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Old 08-11-2019, 06:55 PM
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Electric Fuel Pump Plumbing?

I am currently running a mechanical fuel pump on my 383 SBC. I am thinking about going to an electric fuel pump. It's probably a good idea to install a return line at the same time. That is where the problem is. My fuel tank has no fittings except for the rollover valve and the fuel outlet at the bottom of the tank. My question is: Could the return line be T'ed into the fuel line just below the tank and before the pump? I don't know if the head pressure of the tank would keep the return line from pushing bypassed fuel into the tank. Any body have any experience here?

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Old 08-11-2019, 07:51 PM
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I would think you would just end up pressurizing your return line, no ?

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Old 08-11-2019, 08:17 PM
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Quote:
Originally Posted by jaw22w View Post
I am currently running a mechanical fuel pump on my 383 SBC. I am thinking about going to an electric fuel pump. It's probably a good idea to install a return line at the same time. That is where the problem is. My fuel tank has no fittings except for the rollover valve and the fuel outlet at the bottom of the tank. My question is: Could the return line be T'ed into the fuel line just below the tank and before the pump? I don't know if the head pressure of the tank would keep the return line from pushing bypassed fuel into the tank. Any body have any experience here?

You can do that, it's not the best of form but it is ahead of self bypassing pumps that do it internally.


Self regulating pumps that use an internal bypass have no distance to allow the bypass fraction to cool after being pumped. This often leads to such pumps getting the return fuel hot enough to vaporize inside the pump which with rare exception stalls the pump. The biggest problem comes at slow speeds where most of the fuel (especially with high capacity pumps) is being bypassed.



If you place a bypass regulator in the engine compartment away from heat sources as practical then run the bypass return the distance back to the pump this does provide some time for the bypass fuel to cool before entering the pump again.


There is a third option of Pulse Width Modulated (PWM) pumps that control pressure by on to off time, this of course introduces electronic complication but eliminates the regulator and return.


Bogie
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Old 08-11-2019, 08:49 PM
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I guess we all have our favorite ways of plumbing the fuel system, so I'll chime in with mine. First of all, the return line should allow the excess fuel to just "fall" into the top of the main fuel tank. If you have to remove the tank to make a hole, then you have to remove the tank to make a hole.....get over it. The regulator can be installed either before or after the carburetor, but I prefer it after the carb and before the tank, as shown in figure 3 here......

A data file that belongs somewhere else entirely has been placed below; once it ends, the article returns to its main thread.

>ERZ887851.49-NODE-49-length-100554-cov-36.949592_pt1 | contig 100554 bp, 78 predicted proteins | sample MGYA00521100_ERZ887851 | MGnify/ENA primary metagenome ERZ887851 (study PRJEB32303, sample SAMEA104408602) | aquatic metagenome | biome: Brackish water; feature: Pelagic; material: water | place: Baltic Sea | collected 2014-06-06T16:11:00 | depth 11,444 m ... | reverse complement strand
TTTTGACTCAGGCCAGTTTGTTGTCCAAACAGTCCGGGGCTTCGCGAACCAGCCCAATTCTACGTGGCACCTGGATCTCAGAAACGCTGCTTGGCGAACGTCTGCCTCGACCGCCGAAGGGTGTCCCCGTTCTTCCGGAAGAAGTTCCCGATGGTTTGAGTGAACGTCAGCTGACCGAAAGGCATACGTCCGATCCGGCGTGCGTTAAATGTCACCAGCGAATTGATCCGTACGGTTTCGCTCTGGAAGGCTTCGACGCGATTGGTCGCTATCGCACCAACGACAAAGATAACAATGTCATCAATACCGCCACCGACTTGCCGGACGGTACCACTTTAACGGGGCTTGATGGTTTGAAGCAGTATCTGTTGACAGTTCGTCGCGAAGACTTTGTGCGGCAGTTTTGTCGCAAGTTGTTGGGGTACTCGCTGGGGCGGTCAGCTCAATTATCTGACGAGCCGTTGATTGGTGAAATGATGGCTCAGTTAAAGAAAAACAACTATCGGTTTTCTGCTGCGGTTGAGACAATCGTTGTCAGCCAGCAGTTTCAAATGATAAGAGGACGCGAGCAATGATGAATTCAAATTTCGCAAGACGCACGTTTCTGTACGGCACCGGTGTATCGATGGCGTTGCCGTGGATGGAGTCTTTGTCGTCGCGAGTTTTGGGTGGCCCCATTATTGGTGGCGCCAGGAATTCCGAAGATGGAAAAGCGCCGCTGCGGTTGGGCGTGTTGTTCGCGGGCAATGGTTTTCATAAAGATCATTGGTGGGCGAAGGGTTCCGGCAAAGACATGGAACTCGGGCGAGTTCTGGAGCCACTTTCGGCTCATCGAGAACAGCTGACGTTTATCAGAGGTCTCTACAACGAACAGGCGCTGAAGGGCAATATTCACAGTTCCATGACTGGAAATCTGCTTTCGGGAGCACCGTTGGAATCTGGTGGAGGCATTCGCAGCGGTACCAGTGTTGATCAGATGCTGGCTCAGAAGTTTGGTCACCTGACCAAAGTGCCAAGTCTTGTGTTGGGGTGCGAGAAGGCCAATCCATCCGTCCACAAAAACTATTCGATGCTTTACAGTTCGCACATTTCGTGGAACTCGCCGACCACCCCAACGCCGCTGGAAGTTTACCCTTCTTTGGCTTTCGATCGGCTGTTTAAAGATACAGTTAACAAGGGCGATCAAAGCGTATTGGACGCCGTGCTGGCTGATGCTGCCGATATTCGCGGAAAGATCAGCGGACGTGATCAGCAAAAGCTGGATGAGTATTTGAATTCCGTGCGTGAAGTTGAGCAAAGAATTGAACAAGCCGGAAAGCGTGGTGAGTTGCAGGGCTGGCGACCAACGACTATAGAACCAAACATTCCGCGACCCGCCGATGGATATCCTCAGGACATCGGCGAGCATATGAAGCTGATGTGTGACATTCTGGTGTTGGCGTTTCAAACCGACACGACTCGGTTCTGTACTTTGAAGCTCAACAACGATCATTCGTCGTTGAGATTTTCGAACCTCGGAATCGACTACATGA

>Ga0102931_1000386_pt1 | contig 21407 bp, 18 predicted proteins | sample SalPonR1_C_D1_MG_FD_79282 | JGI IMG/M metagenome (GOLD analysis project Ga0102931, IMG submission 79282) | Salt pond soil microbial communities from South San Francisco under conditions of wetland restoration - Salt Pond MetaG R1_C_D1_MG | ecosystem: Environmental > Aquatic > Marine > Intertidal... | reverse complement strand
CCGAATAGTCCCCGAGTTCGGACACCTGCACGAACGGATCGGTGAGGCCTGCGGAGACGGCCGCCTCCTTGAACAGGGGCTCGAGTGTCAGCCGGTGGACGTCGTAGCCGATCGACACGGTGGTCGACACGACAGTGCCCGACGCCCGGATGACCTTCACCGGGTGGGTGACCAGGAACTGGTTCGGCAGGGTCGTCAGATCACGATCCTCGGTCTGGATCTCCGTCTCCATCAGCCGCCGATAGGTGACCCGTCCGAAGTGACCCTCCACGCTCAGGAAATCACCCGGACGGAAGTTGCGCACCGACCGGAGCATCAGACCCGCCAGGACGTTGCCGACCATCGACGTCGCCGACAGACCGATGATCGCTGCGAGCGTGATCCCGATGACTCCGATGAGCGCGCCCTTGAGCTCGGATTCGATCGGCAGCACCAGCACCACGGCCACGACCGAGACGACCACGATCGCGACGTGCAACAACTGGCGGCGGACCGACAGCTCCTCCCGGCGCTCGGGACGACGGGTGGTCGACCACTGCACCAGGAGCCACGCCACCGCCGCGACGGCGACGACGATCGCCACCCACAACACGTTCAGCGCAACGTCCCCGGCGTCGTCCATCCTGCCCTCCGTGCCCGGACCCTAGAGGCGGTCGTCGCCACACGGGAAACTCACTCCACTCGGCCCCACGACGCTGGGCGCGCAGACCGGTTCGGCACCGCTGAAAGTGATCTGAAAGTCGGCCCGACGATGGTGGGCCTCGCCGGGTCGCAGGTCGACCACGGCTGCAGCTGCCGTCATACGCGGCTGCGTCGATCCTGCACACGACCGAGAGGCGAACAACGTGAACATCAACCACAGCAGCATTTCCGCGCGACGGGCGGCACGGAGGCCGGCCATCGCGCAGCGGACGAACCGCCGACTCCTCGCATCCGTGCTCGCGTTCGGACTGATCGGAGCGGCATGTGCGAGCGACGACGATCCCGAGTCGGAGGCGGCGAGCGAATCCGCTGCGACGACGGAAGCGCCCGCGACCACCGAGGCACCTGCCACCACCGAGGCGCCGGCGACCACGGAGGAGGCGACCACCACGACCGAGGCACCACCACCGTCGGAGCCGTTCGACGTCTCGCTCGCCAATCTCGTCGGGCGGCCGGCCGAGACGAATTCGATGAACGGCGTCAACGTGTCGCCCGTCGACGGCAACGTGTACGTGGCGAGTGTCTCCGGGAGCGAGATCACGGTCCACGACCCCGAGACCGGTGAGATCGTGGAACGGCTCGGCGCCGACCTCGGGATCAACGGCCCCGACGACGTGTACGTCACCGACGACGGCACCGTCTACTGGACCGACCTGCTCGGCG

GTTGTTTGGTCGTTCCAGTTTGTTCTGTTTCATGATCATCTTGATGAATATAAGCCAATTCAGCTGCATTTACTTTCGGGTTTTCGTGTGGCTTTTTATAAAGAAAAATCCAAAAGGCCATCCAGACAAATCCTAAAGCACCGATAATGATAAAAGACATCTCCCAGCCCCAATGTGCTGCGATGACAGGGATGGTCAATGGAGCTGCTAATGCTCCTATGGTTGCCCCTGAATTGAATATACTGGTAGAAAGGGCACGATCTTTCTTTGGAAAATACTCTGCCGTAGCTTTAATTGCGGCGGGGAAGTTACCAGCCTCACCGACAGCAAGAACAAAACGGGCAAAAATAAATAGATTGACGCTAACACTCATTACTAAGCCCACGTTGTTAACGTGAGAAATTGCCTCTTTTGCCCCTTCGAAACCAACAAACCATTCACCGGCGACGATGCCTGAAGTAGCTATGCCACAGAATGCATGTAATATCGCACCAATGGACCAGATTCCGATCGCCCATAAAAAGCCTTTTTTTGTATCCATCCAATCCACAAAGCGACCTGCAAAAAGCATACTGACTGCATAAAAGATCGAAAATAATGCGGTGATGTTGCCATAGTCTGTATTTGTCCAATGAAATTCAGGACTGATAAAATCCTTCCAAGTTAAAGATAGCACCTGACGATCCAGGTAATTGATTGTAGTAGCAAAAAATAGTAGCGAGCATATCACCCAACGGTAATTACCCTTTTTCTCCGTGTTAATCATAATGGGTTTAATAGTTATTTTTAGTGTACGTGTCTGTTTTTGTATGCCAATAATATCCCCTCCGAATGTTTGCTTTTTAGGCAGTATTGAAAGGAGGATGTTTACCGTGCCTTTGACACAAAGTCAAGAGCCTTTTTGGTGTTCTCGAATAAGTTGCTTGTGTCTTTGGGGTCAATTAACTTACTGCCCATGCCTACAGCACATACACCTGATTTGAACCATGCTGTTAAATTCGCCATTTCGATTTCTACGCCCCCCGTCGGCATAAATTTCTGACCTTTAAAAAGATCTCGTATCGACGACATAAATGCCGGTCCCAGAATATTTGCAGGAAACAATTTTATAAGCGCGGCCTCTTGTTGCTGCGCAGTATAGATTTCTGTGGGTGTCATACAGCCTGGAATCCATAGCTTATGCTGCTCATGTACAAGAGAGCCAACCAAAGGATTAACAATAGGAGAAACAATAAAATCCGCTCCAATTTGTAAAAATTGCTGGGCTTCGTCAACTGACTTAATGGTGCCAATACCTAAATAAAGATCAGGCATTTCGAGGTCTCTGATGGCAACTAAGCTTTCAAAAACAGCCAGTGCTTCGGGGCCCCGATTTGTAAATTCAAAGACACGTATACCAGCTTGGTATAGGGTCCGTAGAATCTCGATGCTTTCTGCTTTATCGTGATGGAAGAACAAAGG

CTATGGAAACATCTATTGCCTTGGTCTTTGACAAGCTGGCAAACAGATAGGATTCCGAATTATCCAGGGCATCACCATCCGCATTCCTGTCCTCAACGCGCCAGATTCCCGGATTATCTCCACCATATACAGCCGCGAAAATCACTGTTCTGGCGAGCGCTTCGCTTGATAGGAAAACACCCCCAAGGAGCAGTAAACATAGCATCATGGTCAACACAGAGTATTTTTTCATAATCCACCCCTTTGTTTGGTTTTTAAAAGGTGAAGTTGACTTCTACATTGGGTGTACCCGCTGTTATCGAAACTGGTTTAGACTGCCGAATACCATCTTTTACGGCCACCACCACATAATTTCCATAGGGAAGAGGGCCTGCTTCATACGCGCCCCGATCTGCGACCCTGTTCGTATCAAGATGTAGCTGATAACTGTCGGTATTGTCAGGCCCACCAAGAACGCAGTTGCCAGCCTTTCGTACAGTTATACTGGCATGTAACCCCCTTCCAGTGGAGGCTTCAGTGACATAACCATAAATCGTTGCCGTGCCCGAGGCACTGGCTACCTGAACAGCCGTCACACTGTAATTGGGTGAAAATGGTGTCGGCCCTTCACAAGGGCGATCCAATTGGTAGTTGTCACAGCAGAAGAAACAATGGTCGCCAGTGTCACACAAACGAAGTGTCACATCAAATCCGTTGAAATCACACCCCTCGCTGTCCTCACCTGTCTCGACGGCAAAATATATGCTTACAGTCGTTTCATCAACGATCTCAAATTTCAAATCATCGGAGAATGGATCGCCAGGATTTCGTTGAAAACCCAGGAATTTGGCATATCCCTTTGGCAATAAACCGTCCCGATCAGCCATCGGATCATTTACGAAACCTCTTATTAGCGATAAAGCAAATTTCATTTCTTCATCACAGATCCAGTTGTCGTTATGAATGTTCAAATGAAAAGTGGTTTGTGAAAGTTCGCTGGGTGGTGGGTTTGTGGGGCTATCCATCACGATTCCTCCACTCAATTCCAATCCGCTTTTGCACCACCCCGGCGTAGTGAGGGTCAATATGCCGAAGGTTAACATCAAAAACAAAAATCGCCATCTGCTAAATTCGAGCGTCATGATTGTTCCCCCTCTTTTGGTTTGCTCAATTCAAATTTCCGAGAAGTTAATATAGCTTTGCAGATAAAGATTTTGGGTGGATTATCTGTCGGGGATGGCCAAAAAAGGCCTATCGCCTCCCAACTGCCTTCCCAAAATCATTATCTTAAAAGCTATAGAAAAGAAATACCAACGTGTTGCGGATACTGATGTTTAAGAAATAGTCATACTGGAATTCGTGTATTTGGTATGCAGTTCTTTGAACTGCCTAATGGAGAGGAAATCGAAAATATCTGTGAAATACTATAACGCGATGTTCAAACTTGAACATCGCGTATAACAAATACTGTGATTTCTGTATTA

https://documents.holley.com/199r11227.pdf
This installation will do the best job of keeping the fuel cool.

Plumb your fuel pressure gauge into the line between the carburetor and the bypass regulator. Begin at under 5 psi for an Edelbrock by turning the pressure adjustment screw counter-clockwise. The course filter before the pump will prevent jamming up the line and fraggin' the pump from overheating. The fine filter after the pump will catch fines that would jam up the carburetor. BULLETPROOF.

Mount the pump in rubber. Never bolt an electric fuel pump to anything metal on the car. The droning will make you nuts in short order. I used to use lengths of muffler-hanging rubber that had white fabric molded into it to help hold its shape. Bolt the rubber to the car and then bolt the pump to the rubber. Use a short piece (less than 2" long) of non-metallic line immediately before and immediately after the pump to isolate the supply lines from the steel of the car. I like to tie the line down with rubber-insulated Adel clamps about every 12 inches from the tank to the motor. If you are going to drag race your car, DO NOT run the fuel line(s) in the driveshaft tunnel, the Tech Inspector won't like it.

Here's a plethora of rubber products that could be used to mount an electric fuel pump. Use your imagination.
http://exhaustdirect.com/Brackets-and-Hangers/?page=5
.

Last edited by techinspector1; 08-11-2019 at 09:15 PM.
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Old 08-12-2019, 05:14 AM
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What is the vehicle and what is the arrangement of the fuel tank?

Is there a short rubber hose connecting your fuel filler/cap to the top of the tank? If there is, there may be space to install a pipe with a return fitting in that section of hose. Also, what does the tank use for a sending unit? Some sending units bolt into the top of the tank, and have space to drill an extra hole for a return fitting.

Bruce
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Old 08-12-2019, 11:17 AM
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Quote:
Originally Posted by 75gmck25 View Post
What is the vehicle and what is the arrangement of the fuel tank?



Is there a short rubber hose connecting your fuel filler/cap to the top of the tank? If there is, there may be space to install a pipe with a return fitting in that section of hose. Also, what does the tank use for a sending unit? Some sending units bolt into the top of the tank, and have space to drill an extra hole for a return fitting.



Bruce
+1, this is what I have done before.